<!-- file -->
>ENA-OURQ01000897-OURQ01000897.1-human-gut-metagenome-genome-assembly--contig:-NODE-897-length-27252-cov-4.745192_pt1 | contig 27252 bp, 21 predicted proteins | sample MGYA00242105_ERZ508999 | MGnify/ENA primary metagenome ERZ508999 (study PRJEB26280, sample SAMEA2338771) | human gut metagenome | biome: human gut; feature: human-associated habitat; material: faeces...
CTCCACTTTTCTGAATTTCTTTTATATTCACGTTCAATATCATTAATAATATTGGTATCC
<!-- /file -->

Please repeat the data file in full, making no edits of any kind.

>ENA-OURQ01000897-OURQ01000897.1-human-gut-metagenome-genome-assembly--contig:-NODE-897-length-27252-cov-4.745192_pt1 | contig 27252 bp, 21 predicted proteins | sample MGYA00242105_ERZ508999 | MGnify/ENA primary metagenome ERZ508999 (study PRJEB26280, sample SAMEA2338771) | human gut metagenome | biome: human gut; feature: human-associated habitat; material: faeces...
CTCCACTTTTCTGAATTTCTTTTATATTCACGTTCAATATCATTAATAATATTGGTATCC